Bishop Ambo David
If you have not yet watched the film "Ignacio de Loyola", which is currently showing in town, I advise you to see it as soon as possible! To enjoy it fully, I also advise you to stay till the very end of the credits and you'll feel mighty proud that such a beautiful production was done by Filipinos. You'll read the names of Paolo Dy, Nono Alfonso SJ, Rene Javellana SJ, Mike Idioma, Ryan Cayabyab, etc.The film is about the conversion story of Iñigo, a proud soldier of the Loyola family who was obsessed with soldiering and the romance of knighthood. How his dreams of worldly glory were shattered after experiencing a defeat while fighting at the battle of Pamplona and suffering a terrible injury on his leg, having been hit by a cannon ball. How he experienced a spiritual soul-searching that gradually transformed him from soldiering for earthly kingdoms to soldiering for God's kingdom, under the standard of Jesus Christ. It was his experience as a soldier that made him understand the greater battle that needs to be fought on earth: the spiritual warfare. Eph6:12 "For our struggle is not against flesh and blood, but against the rulers, against the authorities, against the powers of this dark world and against the spiritual forces of evil in the heavenly realms." Drawing from his past experience as a war strategist, Ignatius of loyola sought to understand the ways of the evil one, the spiritual enemy, through a discipline of prayer and discernment.He recorded his own spiritual struggle as he went through that process of conversion, going on a pilgrimage trading places with a beggar, and retreating at a cave in Manresa. He has immortalized his insights on the art of fighting the spiritual battle in his spiritual exercises. It was for this little manual that the Jesuits have become known all over the world as spiritual directors, retreat facilitators and even as exorcists. They are not that keen anymore on playing a prominent role in the ministry of exorcism, largely because of the tendency to associate devil possession with holywoodish cinematic manifestations a-la Linda Blair. Exorcism, now often regarded as a magical esoteric ritual by the misinformed, has always been practiced by the Jesuits in the context of serious spiritual direction and the art of discernment of the movement of the spirits. A person may look totally normal but be "possessed" or under the spell of evil spirits in his thoughts and decisions without realizing it.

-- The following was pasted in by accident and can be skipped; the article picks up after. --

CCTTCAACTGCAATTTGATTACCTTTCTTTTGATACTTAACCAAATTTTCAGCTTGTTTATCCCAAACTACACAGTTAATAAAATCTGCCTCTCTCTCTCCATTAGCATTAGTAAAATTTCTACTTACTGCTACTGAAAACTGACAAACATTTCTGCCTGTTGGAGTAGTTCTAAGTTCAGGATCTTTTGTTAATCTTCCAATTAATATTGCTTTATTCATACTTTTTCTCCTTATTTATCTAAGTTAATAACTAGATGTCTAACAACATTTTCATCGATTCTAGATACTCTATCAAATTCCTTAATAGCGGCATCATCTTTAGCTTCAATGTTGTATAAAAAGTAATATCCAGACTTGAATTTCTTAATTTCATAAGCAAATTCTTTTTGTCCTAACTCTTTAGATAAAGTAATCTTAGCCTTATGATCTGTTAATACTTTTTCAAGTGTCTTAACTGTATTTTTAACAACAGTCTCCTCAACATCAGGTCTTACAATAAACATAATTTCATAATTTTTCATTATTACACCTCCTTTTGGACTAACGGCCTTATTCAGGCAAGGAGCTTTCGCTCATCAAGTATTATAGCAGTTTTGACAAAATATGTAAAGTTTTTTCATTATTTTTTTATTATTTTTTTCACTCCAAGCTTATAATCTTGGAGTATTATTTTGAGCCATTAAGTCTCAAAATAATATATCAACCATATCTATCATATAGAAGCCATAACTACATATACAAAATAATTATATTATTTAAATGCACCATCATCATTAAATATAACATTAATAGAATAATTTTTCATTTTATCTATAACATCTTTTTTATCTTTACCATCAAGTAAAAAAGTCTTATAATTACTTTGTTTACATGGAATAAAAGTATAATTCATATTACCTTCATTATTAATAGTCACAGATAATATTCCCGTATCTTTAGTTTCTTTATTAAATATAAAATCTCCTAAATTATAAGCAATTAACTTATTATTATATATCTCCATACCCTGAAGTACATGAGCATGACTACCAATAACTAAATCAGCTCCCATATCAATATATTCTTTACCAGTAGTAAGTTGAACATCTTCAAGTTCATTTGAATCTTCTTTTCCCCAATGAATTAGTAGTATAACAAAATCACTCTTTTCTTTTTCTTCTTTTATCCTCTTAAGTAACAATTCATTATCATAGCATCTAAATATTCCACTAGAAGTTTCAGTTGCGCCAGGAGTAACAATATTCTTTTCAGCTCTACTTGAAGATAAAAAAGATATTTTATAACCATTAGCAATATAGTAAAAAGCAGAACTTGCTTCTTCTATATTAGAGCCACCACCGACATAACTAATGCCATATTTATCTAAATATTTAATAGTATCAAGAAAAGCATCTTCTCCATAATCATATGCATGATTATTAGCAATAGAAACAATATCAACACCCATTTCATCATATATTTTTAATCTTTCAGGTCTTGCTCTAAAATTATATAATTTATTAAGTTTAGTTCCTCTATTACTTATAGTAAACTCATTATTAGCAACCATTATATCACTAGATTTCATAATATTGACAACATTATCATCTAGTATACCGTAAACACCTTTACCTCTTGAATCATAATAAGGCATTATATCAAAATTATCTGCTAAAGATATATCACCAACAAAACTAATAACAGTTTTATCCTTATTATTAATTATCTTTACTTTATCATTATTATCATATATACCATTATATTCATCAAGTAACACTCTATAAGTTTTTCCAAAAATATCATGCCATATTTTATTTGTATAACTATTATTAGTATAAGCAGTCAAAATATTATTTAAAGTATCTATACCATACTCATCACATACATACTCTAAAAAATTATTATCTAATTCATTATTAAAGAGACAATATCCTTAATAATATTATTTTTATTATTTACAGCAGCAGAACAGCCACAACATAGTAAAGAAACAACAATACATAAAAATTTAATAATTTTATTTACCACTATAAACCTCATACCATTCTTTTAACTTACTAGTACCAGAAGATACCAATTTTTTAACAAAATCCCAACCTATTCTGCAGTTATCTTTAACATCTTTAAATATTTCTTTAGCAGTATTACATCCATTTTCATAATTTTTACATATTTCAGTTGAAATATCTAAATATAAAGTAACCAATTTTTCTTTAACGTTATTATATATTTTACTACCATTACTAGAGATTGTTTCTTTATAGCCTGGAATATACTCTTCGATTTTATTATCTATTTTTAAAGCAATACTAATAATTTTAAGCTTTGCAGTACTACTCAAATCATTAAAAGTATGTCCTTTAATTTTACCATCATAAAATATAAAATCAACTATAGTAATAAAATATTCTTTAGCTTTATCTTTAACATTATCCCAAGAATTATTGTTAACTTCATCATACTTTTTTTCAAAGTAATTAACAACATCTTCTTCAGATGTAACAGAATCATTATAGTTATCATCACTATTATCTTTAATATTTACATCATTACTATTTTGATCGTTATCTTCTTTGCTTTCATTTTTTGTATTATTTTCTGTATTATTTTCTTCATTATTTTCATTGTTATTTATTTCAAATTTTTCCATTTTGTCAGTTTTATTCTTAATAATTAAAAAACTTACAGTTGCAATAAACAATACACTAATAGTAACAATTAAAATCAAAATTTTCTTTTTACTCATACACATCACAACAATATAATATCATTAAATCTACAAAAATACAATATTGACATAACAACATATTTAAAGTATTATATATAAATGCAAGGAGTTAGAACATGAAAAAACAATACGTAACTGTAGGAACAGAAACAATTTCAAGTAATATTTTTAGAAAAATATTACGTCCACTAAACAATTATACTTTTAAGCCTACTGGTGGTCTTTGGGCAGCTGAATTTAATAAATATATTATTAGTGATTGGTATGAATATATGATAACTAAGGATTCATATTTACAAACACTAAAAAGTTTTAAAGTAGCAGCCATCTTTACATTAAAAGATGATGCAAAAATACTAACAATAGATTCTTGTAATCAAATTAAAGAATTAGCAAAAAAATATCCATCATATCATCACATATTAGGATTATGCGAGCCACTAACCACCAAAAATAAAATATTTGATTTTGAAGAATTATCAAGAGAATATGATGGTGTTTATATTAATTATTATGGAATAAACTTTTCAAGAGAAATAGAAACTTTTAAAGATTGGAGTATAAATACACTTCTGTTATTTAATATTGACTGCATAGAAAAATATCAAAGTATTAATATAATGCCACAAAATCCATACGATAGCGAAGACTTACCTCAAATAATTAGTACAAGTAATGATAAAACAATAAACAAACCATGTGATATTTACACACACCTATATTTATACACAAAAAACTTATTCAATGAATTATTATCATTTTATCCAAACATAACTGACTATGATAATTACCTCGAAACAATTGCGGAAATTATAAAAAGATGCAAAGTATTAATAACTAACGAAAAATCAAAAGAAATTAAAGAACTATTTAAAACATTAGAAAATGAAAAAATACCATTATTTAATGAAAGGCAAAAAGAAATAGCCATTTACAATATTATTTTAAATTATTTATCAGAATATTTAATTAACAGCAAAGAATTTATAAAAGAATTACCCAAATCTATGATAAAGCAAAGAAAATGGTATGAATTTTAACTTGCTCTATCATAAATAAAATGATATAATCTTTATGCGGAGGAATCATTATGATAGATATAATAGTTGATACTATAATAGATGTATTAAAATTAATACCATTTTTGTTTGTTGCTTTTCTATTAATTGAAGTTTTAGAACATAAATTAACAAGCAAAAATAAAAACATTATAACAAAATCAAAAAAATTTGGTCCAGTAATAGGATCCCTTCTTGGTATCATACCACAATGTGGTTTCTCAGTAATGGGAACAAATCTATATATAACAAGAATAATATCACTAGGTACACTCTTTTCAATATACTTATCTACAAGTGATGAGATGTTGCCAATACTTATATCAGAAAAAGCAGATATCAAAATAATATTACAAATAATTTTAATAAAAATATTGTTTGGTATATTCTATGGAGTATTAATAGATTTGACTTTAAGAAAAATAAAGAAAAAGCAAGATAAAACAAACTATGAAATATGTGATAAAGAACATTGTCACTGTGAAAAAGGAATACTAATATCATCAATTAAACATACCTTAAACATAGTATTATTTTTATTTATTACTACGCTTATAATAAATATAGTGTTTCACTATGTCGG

The climax of Ignatius' conversion is summed up by a Latin word SUSCIPE, the first word of the prayer which is at the core of his teachings on Christian discipleship. Because it connotes a giving up, some people misunderstand it to mean surrender to God, probably on account of his military background. Actually it comes close to it but is not exactly equivalent to it. The idea of SURRENDER to God is closer to the Islamic spirituality. But it has the negative connotation of defeat. Ignatius' SUSCIPE is positive. It is not surrender but self- oblation, total self-offering or self-giving to God. It is never against one's will as in surrender. It is voluntary. Much like Mary's fiat, in response to God's total self giving to us in Jesus Christ. "Take Lord, receive all my liberty, my memory, understanding, my entire will. You have given all to me, now I return it..." It is not a surrender but a response to God's love, God's total and unconditional Love. Faith is a mere response to that love. (It is not even possible without first being awakened to the immensity of God's love.) As in the Gospel, discipleship begins with an invitation: "Come and see for yourself", meaning to taste and see the goodness of God. It is only after realizing God's graciousness and generosity to us that we learn to respond by living our lives with generosity. That's the title of yet another prayer that goes with Ignatius' SUSCIPE: a prayer of generosity. "Dearest Lord, teach me to be generous, to serve you as I should, to give and not count the cost, to fight and not mind the wounds, to toil and not to seek for rest, to labor and not ask for reward..."In reality, even if the vocabulary of surrender seems very pious and noble, because it is against one's will it can lead to a feeling of exhaustion and weariness, as in the famous lament of Jeremiah. We give but begin to count the cost, we fight and heed the wounds, we toil and seek for rest, we labor and expect to be rewarded. Jeremiah seemed to have felt this way at the start: like he had been duped, seduced, overpowered by God. Because he thought it was forced on him or against his will, he began to lament, even to the point of sulking and resolving to shut up and no longer proclaim his word. It is then, he says, that a fire burns within him. The compulsion is not from outside but from within him. Jeremiah realizes:It's not like God had forced himself on me. He merely invited me and I said yes, and things have never been the same again. Like Paul, like Jeremiah, Ignatius also began to see as loss what the world considers as gain. What does it profit a man if he gains the whole world and loses his soul..?What treasure had Ignatius found in exchange for what he had given up? Nothing but God's love and his grace, nothing but the pleasure itself of knowing and doing the will of his king and master. Only that which leads to God's greater glory. AMDG "ad maiorem Dei Gloriam". This is the romanticism of Ignatius, God's knight in shining armor.Ignatius went by the principle of the magis. The more, the greater, aiming to give nothing but the best that I can give, the most that I can offer, nothing less. (It is therefore a sin to be mediocre for a Jesuit.) I seek no reward for serving God. Being at the disposal of my king, obeying, embracing his will as my own. That is its own reward.